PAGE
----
I’m also really interested in how you came to composing for silent film, first with Cloudboy (readers, check out this song) and now as a solo composer.
The first film I was invited to accompany was the ‘world’ film Baraka in the mid-90s in Dunedin, which I decided to do with my then-group Cloudboy backed by a mix of solo ambient pieces. We enjoyed the process very much and also took the film to the Embassy in Wellington, and after we moved here in the early 2000s, we struck up a productive relationship with Mark Williams at the New Zealand Film Archive, now Nga Taonga. This culminated in us putting together a showreel of archival documentary silents, which roughly had song length and were therefore relatively easy for a band to accompany in an interesting way. The show, Shape of the Land, was well received and we also took it to Europe (a semi-improvised electro-acoustic band accompaniment can’t really help but recontextualise!). Ultimately, however, I felt that the democratic group format (as dynamic as it is) was too fuzzy for making concise narrative observations at exactly the right moment – which is why I went back to conducted scores, and rekindled my music studies here in Wellington. This is also how I came to work with the SMP Ensemble on both The Crowd and Varieté, which is largely comprised of young orchestra professionals and academics.
Do you see a continuity between your other musical projects and your silent film composing?
I do, but the connections are more evident in my personal development as a composer than any stylistic correlations. One perhaps very obvious commonality I have become quite aware of again recently is repetition (inspired by an excellent article in the Guardian); having extensively explored drones, minimalism and other reduced forms both within pop/rock/experimental and contemporary-classical idioms, I’ve found myself reasonably well equipped to impose repetition on a film score, and in fact I’ve come to view it as its most important shaping element. Repeating (as well as varying and developing) individual themes allows me to create a meta-narrative for the viewer to interpret the film by – to quote the above-linked article (or rather Elisabeth Margulis therein), repetition allows the music to ‘play’ the listener rather than vice versa. It’s a really interesting concept!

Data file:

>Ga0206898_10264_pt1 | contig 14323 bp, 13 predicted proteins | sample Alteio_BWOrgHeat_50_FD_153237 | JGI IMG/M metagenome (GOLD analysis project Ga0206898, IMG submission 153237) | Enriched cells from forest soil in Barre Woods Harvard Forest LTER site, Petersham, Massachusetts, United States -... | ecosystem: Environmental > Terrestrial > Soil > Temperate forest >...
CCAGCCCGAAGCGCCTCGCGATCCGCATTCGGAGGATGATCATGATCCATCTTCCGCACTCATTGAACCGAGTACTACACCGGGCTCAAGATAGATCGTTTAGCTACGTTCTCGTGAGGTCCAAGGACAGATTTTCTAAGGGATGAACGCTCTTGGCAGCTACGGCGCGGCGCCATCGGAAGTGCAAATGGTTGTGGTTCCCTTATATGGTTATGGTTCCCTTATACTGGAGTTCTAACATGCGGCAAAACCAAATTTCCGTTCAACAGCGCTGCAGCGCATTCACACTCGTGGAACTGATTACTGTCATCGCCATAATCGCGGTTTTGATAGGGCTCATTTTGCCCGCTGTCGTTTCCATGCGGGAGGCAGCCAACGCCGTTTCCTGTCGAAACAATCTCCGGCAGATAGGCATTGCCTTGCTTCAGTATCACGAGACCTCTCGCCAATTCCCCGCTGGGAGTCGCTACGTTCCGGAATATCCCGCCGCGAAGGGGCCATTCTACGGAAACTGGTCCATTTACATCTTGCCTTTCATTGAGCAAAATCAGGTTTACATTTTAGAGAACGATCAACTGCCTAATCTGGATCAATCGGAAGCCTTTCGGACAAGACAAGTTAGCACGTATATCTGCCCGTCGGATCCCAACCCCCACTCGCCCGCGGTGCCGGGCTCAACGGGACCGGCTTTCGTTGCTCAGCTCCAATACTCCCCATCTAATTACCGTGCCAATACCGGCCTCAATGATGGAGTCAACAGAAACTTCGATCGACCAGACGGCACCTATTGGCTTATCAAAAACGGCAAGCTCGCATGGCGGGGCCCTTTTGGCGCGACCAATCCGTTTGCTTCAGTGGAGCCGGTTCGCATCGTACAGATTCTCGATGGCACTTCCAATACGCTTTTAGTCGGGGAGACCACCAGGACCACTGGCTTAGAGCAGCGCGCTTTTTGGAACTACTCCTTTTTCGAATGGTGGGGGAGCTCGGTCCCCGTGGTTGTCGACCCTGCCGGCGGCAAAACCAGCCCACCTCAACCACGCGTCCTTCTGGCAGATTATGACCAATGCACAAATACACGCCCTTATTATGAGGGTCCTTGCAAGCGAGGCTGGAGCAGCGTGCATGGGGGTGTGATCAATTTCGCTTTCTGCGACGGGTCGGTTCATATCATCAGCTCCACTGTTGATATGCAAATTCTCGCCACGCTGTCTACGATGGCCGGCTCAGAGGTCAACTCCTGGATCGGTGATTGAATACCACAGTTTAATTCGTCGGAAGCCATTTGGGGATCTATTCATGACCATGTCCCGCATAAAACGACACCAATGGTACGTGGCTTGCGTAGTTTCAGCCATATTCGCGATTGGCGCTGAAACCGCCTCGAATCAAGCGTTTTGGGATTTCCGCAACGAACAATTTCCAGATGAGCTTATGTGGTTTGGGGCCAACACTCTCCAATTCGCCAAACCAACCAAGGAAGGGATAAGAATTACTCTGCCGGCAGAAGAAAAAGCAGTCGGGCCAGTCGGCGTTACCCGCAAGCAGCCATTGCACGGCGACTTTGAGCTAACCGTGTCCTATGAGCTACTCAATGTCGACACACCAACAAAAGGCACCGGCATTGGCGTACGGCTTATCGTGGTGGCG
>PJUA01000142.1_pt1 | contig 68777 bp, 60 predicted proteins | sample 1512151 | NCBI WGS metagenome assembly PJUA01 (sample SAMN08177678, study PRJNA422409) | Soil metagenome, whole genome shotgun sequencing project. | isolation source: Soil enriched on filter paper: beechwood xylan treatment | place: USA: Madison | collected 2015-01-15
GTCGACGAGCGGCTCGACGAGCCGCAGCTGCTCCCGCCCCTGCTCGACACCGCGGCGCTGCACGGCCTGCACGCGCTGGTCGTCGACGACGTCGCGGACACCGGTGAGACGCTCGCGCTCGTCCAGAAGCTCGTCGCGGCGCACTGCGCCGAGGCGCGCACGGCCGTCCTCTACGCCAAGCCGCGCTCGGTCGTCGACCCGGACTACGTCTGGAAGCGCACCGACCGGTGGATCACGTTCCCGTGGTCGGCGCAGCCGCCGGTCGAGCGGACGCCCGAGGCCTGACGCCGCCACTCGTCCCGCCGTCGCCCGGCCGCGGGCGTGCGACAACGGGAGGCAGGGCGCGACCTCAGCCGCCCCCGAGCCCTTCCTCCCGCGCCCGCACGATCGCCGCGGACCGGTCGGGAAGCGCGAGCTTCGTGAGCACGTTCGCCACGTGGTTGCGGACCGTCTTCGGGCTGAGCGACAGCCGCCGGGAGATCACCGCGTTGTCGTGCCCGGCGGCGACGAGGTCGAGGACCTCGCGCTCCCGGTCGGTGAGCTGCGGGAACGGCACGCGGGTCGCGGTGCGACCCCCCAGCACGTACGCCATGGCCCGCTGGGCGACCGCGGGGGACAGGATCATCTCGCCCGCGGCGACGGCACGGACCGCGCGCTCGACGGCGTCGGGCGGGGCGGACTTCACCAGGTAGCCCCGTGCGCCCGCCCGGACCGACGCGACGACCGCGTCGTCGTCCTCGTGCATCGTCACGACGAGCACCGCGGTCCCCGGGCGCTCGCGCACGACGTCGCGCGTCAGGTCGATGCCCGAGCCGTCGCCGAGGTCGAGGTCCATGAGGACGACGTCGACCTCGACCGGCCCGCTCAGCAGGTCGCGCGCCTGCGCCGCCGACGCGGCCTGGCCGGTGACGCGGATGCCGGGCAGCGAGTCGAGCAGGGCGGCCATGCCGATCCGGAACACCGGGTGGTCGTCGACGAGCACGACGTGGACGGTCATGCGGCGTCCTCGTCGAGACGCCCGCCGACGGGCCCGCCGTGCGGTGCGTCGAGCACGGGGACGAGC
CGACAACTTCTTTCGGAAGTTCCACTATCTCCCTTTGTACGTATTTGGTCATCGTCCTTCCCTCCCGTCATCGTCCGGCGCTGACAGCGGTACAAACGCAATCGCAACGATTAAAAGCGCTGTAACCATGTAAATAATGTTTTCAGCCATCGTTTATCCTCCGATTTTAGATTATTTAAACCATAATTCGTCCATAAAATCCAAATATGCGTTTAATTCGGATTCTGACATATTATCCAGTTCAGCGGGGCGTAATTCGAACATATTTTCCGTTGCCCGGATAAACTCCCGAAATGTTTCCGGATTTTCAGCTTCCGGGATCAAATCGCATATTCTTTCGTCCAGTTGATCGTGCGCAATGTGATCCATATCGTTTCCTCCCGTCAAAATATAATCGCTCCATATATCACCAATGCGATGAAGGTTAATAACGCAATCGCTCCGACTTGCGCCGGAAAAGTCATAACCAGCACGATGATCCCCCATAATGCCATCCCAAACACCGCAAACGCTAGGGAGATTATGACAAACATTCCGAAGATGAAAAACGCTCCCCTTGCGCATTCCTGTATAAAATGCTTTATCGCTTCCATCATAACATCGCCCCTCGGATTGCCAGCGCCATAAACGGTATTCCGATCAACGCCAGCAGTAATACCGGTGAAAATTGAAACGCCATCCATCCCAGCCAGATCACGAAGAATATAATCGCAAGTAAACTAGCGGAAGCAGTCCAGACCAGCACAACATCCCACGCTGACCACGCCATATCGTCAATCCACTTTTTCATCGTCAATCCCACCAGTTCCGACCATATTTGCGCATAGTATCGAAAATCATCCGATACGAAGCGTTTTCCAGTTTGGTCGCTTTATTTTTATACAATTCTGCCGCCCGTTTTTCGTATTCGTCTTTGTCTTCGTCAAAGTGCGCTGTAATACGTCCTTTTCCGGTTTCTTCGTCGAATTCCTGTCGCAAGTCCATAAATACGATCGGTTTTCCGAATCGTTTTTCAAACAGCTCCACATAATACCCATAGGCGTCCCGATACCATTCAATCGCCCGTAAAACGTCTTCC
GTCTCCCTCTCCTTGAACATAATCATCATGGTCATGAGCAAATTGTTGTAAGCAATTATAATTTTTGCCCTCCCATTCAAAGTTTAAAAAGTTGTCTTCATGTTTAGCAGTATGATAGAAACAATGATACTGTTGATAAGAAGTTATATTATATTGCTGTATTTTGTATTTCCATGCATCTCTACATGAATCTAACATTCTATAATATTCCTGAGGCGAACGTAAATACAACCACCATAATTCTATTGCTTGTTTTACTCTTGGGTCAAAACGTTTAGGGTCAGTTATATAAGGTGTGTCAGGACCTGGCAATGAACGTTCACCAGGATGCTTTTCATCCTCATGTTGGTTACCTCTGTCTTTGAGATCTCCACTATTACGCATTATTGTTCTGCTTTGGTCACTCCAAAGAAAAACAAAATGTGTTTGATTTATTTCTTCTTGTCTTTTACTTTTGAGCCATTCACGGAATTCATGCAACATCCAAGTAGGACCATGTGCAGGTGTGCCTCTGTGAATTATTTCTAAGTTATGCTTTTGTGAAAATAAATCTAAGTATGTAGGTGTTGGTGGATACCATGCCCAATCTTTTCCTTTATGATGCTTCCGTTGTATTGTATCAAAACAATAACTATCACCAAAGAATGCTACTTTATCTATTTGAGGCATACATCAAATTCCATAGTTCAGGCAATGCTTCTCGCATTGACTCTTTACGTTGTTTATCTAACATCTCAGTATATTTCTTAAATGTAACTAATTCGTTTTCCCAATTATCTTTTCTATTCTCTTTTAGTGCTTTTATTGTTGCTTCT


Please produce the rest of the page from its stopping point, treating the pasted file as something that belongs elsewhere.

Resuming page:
Considering your work composing for silent films, I assume that you’re a fan of this era of cinema. It’s rather a niche interest, so I’d love to know how you ‘discovered’ silent film.
Aside from having a general fondness for reliving history through cultural documents, as a composer I first came to silent films as part of a wider focus on dialogue-less films as potential outlets for musical accompaniment. This started with films like Baraka, then playing with the idea of staging Prospero’s Books, then enjoying Guy Maddin’s silents, until I finally moved on to Fritz Lang, the Golem, Georges Melies, and so on. A big draw for me is also the aesthetics of black-and-white film composition, the most beautiful example of which I’ve recently seen is the 1957 Soviet film The Cranes Are Flying. Speaking of Soviet – I’d love to re-score Stalker one day, somehow…
Next year’s film festival? ;) Stalker is great, I hope you have the chance one day. Thanks so much for your time, Jo!
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- Nitrate film specialist Bin Li on his preservation and restoration work
- Film archival scholar Grazia Ingravalle on her PhD research into silent film curatorship
- Crystal Kui and James Layton on researching the Technicolor revue King of Jazz (1930)